Family and friends gather for centenary of poet Monk Gibbon
AROUND 200 family and friends gathered in the Dublin Writers' Museum yesterday to celebrate the centenary of the birth of the poet, William Monk Gibbon, who died in 1987.
His sister-in-law, Ms Patricia Dingwall, described him as a man caught up in "the latest enthusiasm, the latest love, the latest indignation, the latest ideas, all brimming over".
The poet Michael Longley said Monk Gibbon had written in his war poetry about the guilt of survival. Mr Longley said his own father had also been born in 1896. "And he spent the rest of his life after 1918 wondering why he had survived."
Mr Longley read the poet's account of meeting Francis Sheehy Skeffington in prison, before he was shot. Monk Gibbon had been struck by Skeffington's dignity and the "unnecessary brutality" of the handcuffs that he was forced to wear in his cell. He described the murder as "cold, premeditated butchery".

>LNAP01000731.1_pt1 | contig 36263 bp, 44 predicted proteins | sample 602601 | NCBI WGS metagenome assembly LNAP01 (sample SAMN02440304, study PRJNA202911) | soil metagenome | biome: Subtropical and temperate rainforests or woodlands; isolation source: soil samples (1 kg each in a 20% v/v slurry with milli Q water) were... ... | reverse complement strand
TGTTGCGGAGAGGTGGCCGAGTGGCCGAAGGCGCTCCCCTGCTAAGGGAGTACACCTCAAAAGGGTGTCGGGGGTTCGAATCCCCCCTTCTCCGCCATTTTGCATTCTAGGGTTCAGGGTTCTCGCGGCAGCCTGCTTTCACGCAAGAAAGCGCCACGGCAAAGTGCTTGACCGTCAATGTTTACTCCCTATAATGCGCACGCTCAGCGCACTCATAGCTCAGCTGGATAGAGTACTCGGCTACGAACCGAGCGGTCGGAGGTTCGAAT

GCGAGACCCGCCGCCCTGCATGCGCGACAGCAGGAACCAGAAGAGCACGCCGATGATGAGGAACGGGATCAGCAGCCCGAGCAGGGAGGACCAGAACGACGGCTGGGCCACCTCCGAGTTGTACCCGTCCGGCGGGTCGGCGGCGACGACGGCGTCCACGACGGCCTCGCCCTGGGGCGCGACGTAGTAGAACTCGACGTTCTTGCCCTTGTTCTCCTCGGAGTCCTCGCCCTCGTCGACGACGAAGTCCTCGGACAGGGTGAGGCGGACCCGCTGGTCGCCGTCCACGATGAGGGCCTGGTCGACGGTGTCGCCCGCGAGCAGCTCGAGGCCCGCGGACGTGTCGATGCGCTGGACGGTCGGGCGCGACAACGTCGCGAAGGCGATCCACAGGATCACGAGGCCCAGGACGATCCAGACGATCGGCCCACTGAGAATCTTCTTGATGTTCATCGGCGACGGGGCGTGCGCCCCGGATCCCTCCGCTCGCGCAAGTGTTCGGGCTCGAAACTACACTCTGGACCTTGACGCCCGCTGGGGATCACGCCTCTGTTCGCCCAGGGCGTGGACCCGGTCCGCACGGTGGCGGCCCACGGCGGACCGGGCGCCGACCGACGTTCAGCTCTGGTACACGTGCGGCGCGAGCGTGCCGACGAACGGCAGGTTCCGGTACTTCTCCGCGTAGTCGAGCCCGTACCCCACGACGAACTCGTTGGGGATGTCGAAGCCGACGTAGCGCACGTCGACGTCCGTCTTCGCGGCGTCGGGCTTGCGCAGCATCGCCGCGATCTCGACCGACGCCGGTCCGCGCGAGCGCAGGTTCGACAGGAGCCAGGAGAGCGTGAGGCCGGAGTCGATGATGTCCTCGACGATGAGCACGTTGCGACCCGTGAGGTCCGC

Ms Dingwall described the man that she and her family regarded as wonderfully eccentric.
She talked about the car he called "Tigger" that he bought for £12 and sold for £15. "Starting could be a problem so it was best to leave it on a hill."
She recalled vivid memories from Donegal such as going out to lift lobster pots with him under a night sky before a storm. "You could dip your hand into the sea and shake light off your fingers."
Her husband reprimanded him for using his best typing paper when Monk Gibbon stayed with them in London, she said. "So Bill dedicated the book to him - `in whose house and on whose paper the book was written.'"
Prof Edna Longley, from Queen's University, recalled her childhood impression of Monk Gibbon and the sense that she was sometimes "tiptoeing round a volcano". The Gibbon household held a "whiff of bohemia, beauty, danger and adventure," she said.